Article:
“It’s been a promising beginning. In the last seven days alone, you’ve written a small novella’s worth of people and places. And you’ve felt the sexy click of your imagination as it locks on target, the muscly thrill of your bad-ass creative self rolling up its sleeves and wading into the fray.
…the cast has been introduced, the stage has been set, and everything is primed for the story to unfold.
…the next great stage – plot building – is upon us.” (pp. 119-120)
Q: What if I have no idea where my plot is going?
A: This is still OK. And it is very common. Baty advises, “I guarantee that if you meet your word count quota over the next seven days, you’ll have a much, much clearer idea of what your book is about by the end of the week.
…Plot is just the movement of your characters through time, over the course of your book.” (pg. 122)
Q: What if my main characters turn out to be boring and uninspiring, but an incidental character begins to seem fascinating?
A: “Demoting your hero from savior to sidekick and promoting some of your supporting characters to starring roles happens a lot in the figuring-it-out-as-you-go world of month-long novel-writing.” (pg. 122)
Put some strategic thought into this before you commit to it, but if it looks as if this will bring the story to life, then go for it.
Q:Help! I’ve fallen behind and I can’t catch up!
A: Again, this does happen, but there are some steps you can take to help you out. If you take a day off, try to make up the word count over the next couple of days. Then there are some creative ways to pad your writing. This is not only condoned, but encouraged by the NaNoWriMo community. It is a proven way of getting you to the finish line. Following is a list of wordy ideas from pg. 126.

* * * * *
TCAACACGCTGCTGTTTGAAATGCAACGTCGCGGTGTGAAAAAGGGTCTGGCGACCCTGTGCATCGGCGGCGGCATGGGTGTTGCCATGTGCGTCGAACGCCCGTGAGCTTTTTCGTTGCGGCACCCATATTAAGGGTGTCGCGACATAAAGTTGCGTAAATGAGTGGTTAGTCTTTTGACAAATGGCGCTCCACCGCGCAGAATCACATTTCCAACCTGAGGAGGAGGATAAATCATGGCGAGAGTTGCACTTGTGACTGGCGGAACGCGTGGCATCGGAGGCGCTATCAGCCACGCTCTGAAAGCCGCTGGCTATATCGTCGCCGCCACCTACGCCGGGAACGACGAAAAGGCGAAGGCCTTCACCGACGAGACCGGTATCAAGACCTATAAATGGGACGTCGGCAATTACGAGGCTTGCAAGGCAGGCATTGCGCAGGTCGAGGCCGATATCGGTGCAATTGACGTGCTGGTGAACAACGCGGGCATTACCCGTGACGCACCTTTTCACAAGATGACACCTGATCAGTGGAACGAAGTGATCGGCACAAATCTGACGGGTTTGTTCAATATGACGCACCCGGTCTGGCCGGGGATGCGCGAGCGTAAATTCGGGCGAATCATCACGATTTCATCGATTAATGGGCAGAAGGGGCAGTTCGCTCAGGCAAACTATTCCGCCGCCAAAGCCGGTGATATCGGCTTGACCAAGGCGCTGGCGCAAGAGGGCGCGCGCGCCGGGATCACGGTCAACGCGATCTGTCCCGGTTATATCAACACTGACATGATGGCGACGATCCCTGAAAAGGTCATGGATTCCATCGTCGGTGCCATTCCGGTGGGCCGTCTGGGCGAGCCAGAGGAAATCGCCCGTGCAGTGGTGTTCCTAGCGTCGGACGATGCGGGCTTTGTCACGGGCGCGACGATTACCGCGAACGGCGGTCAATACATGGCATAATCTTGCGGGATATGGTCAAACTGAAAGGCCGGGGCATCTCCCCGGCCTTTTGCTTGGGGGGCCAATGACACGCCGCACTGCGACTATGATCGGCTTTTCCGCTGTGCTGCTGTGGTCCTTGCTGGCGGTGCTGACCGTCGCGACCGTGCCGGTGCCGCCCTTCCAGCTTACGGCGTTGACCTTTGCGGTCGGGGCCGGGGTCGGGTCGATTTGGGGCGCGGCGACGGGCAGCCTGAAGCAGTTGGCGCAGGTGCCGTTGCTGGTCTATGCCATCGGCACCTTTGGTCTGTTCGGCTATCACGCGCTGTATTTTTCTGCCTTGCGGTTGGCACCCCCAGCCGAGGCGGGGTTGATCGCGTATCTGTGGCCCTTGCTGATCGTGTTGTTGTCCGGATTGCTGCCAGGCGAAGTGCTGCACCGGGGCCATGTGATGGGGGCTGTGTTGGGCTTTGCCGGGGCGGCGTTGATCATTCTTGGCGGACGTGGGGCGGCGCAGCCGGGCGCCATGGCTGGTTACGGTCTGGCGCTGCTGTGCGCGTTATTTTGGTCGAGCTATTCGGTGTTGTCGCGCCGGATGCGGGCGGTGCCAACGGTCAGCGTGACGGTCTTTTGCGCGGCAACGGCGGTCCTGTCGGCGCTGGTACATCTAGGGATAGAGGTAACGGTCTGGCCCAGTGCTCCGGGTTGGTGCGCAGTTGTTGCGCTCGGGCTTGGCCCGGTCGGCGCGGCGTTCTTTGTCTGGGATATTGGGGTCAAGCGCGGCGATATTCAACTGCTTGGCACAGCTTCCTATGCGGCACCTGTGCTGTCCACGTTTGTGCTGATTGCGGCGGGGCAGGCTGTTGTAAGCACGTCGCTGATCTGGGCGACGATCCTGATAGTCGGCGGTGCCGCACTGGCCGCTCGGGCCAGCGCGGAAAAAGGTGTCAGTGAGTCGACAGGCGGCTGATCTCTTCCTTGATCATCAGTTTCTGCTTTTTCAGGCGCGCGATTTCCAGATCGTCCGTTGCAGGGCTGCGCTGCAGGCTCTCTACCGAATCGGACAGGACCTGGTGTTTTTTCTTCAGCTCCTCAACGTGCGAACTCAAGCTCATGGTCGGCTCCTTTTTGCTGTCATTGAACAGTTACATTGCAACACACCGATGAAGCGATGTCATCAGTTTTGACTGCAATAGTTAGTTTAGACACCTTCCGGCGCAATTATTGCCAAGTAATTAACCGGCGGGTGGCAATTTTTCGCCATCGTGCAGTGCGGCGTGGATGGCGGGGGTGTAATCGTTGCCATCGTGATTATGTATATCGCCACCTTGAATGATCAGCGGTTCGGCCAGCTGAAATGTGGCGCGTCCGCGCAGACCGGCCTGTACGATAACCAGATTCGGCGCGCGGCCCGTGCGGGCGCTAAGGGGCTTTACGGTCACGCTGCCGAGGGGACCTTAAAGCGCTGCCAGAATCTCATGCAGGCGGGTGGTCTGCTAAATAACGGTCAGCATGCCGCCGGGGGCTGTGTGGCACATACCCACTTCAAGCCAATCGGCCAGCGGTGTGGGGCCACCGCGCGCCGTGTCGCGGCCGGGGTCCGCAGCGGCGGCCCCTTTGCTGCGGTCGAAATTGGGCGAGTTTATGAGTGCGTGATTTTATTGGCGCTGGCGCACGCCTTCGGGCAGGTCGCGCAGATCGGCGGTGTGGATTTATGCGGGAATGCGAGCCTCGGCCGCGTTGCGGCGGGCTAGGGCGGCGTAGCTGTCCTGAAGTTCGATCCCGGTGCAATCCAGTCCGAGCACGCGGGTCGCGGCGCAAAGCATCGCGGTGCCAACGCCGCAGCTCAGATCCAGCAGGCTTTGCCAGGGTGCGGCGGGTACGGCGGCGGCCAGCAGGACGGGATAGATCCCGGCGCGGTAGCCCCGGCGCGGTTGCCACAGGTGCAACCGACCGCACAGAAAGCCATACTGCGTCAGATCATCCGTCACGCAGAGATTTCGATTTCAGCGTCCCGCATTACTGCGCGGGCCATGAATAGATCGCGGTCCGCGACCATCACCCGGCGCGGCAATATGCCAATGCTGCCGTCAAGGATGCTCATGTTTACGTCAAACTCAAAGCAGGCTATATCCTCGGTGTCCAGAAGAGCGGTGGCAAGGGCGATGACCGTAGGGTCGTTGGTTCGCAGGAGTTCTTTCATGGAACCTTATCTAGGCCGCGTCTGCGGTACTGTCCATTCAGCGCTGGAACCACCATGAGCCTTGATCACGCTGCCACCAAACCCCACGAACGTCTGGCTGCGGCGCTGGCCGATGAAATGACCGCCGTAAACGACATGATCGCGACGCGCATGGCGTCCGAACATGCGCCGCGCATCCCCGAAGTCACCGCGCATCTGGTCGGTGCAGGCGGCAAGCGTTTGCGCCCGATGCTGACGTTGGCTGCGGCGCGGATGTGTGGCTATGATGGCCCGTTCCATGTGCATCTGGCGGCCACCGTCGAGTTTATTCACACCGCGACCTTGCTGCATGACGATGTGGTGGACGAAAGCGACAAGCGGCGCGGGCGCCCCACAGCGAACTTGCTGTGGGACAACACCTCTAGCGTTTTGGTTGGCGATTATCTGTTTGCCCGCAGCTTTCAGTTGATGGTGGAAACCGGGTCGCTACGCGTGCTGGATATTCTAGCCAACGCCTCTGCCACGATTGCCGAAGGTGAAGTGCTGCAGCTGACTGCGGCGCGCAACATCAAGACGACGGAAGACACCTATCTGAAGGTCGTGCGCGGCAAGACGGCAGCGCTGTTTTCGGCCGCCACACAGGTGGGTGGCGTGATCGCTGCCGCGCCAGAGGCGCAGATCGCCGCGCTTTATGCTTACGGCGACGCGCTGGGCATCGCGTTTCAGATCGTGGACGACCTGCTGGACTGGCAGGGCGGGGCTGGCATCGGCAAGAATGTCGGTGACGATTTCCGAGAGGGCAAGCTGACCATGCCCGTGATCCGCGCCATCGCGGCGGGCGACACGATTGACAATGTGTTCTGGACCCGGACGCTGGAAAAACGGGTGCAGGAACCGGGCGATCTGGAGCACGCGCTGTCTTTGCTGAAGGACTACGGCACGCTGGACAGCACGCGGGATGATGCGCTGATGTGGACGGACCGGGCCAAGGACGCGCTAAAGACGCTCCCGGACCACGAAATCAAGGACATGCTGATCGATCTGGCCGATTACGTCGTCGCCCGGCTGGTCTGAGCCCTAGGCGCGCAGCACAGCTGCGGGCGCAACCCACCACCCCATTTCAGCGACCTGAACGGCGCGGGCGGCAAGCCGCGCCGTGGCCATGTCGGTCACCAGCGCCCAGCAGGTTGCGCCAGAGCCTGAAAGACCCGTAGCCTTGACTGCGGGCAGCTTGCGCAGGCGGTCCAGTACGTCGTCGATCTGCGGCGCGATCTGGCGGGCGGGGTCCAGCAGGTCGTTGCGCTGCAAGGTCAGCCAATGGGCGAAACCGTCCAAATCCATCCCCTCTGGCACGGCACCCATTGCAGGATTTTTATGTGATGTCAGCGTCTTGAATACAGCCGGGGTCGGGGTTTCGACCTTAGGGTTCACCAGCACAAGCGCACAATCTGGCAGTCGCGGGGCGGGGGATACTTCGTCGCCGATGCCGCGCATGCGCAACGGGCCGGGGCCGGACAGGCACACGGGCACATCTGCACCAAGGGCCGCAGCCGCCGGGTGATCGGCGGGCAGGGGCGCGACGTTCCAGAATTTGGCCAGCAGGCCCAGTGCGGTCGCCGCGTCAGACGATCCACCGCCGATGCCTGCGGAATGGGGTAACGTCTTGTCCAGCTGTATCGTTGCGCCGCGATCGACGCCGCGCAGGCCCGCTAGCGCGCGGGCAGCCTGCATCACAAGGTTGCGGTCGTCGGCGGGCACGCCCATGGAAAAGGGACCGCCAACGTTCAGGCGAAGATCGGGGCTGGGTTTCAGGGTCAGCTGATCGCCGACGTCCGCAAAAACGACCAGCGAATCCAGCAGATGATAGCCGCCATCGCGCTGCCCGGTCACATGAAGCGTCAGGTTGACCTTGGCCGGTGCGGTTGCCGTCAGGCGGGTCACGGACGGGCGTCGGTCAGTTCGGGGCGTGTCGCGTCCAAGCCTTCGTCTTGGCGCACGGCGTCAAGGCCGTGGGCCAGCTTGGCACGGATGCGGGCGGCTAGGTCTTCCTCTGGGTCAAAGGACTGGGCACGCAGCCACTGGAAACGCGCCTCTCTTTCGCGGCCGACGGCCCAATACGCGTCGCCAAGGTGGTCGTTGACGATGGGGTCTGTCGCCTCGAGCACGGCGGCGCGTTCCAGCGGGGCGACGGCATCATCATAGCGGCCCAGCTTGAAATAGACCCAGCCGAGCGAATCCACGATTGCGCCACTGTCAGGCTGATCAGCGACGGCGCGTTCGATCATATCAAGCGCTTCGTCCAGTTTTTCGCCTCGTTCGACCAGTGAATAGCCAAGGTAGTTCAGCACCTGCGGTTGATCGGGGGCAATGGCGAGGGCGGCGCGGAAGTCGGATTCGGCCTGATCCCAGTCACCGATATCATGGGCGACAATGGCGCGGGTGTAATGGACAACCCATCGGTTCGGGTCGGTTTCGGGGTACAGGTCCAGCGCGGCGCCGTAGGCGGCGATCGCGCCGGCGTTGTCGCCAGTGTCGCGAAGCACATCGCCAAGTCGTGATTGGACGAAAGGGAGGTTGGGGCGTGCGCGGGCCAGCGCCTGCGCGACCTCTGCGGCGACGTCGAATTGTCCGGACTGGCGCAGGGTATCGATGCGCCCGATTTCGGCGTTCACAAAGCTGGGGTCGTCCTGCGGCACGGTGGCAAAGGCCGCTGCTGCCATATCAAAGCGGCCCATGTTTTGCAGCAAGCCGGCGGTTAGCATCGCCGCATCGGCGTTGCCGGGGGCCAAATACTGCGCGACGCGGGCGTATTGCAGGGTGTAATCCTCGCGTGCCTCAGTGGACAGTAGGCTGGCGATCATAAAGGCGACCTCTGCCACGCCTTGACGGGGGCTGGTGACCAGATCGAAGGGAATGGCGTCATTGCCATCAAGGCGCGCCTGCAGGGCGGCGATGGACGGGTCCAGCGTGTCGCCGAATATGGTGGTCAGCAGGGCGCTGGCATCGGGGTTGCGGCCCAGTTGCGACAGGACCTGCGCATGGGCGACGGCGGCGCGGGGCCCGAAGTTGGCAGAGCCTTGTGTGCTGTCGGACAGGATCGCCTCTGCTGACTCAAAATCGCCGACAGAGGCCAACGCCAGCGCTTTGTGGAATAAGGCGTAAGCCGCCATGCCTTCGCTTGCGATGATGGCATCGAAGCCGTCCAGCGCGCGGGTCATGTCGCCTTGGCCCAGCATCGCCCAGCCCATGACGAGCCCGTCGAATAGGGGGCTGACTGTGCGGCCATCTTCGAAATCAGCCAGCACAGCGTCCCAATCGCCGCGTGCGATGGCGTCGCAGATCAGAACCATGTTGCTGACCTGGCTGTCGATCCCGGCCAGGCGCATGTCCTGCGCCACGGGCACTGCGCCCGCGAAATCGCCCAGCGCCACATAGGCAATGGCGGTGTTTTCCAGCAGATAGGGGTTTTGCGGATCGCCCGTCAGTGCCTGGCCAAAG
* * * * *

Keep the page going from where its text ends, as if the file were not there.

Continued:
- One of your characters develops a stutter and repeats words
- A character can’t hear and must have things repeated multiple times to get them
- Dream sequence or hallucination – can last a long time and doesn’t directly affect your story
- Citations – your character quotes poetry or reads out loud from a book, or sings a song…
- Extend your character’s name – e.g. if the character’s name is Buffy do a ctrl-F and replace all to Buffy Marie
- De-Hyphenate words – this may be grammatically incorrect, but it changes novel-writing from one word to two – novel writing (note: in Scrivener, this isn’t necessary, it appears to count each part of a hyphenated word independently already)
And now an encouraging interlude or in Monty-Pythonese, it is time for something completely different.
By William Edward Hickson
‘Tis a lesson you should heed–
If at first you don’t succeed,
Then your courage should appear;
For if you will persevere,
You will conquer, never fear,
Once or twice though you should fail,
If you would at last prevail,
If we strive, ’tis no disgrace
Though we did not win the race–
What should you do in that case?
If you find your task is hard.
Time will bring you your reward,
All that other folk can do,
Why with patience should not you?
Only keep this rule in view,
Felicitous Elaborations to you!
Baty, C. (2004). No Plot? No Problem!. San Francisco: Chronicle Books.
If at First You Don’t Succeed – Try Again! by William Edward Hickson (retrieved 11.8.14)